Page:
Prudential Regulation Authority moots new bank-style regime
Almost a decade since the genesis of the credit crunch, the after-shocks of the late Noughties’ financial crisis have yet to completely subside in the world of financial services regulation.
At the end of last year, the Bank of England’s Prudential Regulation Authority (PRA) published new rules designed to force insurance executives to become more directly responsible for the decisions that they make, according to GR’s sister title Insurance Times. The proposed new regime echoes in many respects that introduced for banks the wake of the crash, when many of their most senior managers were slated for selling complicated financial products they did not even understand.
The new regime has also been prompted by the European Union’s Solvency II directive, finally due to be implemented later this year, which captured the zeitgeist by ramping up the pressure on individual fitness and propriety.
Top insurance managers will be subject to less severe penalties than the criminal sanctions that senior bankers face if they mess up badly enough, probably reflecting the less intense focus that the industry has faced post-crisis.
Solicitors Pinsent Mason senior associate Michael Ruck argues that many managers caught by the new rules will already be classed as ‘approved persons’ by the FCA.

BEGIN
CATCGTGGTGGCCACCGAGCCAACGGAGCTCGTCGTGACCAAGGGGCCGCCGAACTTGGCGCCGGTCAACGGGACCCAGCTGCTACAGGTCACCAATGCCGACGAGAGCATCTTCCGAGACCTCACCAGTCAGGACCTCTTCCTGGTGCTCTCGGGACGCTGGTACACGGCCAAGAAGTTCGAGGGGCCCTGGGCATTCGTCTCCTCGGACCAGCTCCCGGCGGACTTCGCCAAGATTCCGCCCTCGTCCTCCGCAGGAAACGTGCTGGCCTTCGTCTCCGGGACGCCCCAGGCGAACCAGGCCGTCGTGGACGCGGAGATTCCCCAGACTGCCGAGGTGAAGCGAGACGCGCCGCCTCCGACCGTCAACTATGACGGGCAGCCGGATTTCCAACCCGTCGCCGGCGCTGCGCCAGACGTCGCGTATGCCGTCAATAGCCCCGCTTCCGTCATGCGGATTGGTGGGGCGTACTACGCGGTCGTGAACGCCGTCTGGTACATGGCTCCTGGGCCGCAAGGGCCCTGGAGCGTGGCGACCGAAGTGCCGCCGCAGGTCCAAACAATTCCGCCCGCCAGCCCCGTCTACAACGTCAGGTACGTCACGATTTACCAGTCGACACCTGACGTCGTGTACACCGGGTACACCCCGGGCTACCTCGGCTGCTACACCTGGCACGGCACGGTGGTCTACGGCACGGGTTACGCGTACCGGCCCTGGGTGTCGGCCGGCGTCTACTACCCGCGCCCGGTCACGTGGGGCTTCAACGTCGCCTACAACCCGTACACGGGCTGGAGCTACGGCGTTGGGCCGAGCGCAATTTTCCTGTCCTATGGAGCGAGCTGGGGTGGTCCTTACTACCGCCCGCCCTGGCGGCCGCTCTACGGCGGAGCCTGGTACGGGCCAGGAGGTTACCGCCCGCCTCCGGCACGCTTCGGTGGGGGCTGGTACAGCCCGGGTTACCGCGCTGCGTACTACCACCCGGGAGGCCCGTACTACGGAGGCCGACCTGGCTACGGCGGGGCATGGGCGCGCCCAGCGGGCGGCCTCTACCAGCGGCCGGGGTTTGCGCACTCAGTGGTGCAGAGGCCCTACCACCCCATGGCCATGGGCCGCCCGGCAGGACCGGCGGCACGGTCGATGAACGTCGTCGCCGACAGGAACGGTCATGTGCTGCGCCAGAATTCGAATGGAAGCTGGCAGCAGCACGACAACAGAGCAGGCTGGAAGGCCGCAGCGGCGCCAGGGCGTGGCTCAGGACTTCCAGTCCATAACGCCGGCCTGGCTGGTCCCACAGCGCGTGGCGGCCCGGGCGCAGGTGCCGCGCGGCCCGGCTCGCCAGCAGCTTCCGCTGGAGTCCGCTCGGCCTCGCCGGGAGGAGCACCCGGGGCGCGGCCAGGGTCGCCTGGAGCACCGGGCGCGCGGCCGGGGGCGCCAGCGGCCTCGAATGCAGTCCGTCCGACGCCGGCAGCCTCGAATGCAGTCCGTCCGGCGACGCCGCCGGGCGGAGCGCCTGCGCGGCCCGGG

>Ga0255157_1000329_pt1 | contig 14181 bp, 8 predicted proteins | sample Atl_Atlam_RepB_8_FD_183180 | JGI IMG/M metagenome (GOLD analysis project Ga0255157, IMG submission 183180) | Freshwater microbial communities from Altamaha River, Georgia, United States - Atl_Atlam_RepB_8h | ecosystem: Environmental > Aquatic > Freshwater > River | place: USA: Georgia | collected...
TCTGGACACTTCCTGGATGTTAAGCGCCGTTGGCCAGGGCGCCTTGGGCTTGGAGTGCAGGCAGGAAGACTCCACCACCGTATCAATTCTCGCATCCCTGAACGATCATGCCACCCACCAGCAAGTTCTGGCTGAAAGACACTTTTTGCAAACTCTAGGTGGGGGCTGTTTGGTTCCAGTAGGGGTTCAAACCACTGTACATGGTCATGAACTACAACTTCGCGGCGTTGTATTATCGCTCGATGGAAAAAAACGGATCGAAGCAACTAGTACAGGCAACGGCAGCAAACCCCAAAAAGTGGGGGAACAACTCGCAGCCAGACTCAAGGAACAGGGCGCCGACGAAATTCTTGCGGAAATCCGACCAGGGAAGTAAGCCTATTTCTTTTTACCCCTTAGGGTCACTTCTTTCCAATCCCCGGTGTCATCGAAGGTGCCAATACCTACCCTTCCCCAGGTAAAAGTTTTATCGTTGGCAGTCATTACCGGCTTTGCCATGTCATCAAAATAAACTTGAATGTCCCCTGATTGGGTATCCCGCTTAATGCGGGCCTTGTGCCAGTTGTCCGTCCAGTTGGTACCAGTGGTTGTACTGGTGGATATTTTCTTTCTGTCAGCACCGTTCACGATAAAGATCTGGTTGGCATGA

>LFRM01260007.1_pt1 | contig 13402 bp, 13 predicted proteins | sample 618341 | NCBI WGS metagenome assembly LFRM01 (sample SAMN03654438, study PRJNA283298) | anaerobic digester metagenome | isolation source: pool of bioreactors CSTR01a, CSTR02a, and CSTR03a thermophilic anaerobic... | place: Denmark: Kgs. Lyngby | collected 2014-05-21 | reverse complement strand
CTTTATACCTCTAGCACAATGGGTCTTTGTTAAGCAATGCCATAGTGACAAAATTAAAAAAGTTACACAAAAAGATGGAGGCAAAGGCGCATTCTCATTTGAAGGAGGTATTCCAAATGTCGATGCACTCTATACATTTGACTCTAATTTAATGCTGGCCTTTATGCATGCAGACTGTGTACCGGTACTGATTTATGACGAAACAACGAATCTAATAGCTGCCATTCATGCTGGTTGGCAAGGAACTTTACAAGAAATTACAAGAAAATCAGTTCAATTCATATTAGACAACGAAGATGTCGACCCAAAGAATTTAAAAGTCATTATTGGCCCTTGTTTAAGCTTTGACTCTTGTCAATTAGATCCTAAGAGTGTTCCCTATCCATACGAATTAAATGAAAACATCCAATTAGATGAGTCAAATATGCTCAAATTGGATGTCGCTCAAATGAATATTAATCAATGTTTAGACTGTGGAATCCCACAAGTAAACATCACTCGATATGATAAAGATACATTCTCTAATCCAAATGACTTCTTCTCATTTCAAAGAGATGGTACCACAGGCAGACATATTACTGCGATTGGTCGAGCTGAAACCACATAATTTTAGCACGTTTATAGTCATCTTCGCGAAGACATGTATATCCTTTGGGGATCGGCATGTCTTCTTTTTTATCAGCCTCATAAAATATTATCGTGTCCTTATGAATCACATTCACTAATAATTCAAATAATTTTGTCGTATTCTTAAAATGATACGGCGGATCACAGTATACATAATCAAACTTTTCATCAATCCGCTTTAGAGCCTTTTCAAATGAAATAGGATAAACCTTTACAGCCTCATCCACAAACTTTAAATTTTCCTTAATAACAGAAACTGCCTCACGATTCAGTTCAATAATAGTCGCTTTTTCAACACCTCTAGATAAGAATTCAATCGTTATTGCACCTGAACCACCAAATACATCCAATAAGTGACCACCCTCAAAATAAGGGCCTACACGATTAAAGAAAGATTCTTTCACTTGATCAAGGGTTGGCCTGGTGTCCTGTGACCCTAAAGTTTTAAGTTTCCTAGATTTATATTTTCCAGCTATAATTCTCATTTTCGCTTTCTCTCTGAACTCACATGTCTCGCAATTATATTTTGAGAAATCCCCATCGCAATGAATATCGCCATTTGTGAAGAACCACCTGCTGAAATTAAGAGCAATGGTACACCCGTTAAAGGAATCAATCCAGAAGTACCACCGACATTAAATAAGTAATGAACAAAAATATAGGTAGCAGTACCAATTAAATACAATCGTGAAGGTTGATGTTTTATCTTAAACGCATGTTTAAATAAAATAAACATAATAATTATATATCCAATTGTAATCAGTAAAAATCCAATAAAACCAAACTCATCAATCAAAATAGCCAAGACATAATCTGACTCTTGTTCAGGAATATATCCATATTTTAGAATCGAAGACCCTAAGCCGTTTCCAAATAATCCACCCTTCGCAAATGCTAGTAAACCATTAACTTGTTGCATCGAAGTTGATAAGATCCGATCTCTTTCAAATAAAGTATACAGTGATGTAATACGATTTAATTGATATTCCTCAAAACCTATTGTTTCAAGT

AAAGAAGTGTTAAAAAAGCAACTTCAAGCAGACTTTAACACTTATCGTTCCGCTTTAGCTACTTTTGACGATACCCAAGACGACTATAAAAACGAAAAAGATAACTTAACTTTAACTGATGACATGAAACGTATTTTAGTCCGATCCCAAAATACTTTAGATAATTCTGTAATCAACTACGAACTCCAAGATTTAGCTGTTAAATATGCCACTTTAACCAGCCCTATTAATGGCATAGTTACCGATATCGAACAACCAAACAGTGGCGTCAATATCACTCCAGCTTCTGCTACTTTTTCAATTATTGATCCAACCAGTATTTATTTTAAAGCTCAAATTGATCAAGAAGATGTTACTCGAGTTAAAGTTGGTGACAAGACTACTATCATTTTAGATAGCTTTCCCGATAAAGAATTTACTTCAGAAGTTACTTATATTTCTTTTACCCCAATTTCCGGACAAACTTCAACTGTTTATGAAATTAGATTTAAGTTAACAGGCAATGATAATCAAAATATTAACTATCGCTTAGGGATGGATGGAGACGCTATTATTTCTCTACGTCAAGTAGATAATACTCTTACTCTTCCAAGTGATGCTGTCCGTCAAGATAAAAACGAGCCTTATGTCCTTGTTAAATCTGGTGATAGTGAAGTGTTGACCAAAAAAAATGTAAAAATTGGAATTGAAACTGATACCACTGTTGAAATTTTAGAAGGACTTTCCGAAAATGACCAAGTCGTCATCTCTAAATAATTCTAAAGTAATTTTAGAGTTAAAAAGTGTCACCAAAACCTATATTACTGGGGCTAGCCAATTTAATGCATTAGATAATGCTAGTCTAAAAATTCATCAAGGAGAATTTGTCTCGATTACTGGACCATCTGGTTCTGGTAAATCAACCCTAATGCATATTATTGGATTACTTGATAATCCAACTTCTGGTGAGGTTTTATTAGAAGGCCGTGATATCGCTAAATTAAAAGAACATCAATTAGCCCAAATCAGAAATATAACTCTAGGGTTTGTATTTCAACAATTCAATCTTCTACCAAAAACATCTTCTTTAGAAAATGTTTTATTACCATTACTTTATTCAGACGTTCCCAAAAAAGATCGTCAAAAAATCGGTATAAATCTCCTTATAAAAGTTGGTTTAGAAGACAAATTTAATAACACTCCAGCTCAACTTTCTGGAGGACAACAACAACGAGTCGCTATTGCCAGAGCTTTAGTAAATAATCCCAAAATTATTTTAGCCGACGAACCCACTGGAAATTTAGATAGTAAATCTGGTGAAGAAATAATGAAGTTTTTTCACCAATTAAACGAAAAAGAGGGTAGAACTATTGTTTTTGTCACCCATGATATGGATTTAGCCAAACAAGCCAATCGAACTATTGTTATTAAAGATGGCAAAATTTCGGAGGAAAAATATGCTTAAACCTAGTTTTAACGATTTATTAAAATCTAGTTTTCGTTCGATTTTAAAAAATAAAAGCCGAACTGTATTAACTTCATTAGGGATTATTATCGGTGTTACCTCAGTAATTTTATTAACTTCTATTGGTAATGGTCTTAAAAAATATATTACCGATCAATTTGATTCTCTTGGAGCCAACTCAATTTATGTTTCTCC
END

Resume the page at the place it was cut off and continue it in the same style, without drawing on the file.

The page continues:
“A large number of firms already have a lot in place. In terms of companies like AXA and Aviva, this will be something they should be doing anyway. “
Ruck says that the biggest headache for many insurers will be showing they are compliant with the new regime by publishing statements of responsibility.
Law firm Brown Rudnick partner Peter Bibby agrees: “The key points are greater individual responsibility, responsibility on firms to make sure that they know what they are doing, and greater recording of why they did what they did.
“It will lead to greater focus by individuals in senior management positions on the regulatory expectations of them. it will also lead to greater degree of documentation and will lead to processes in place so that individuals at the top are able to justify their position if the regulator catches up with them,” says Bibby, who wrote the FSA’s code of practice for approved persons when he was head of enforcement at the now-defunct City watchdog.
But he raises concerns about the degree to which senior managers will be comfortable about delegating decisions if they know that they are going to be on the hook for the outcome.
“They are going to have to make sure that when they delegate they had a good reason to do so and that they have records to show that the delegatee had the right level of expertise. If they fail in that they can be disciplined,” he says.
But management consultants EY head of EMEIA retail property & casualty actuarial Catherine Barton says that the PRA should not be too heavyhanded in its drive to enhance individual accountability across the industry.
“Insurance is a business of calculated risks, and so poor outcomes can never be entirely eliminated -– pretending that they can be is a dangerous proposition that would actually be detrimental to the industry and its customers.”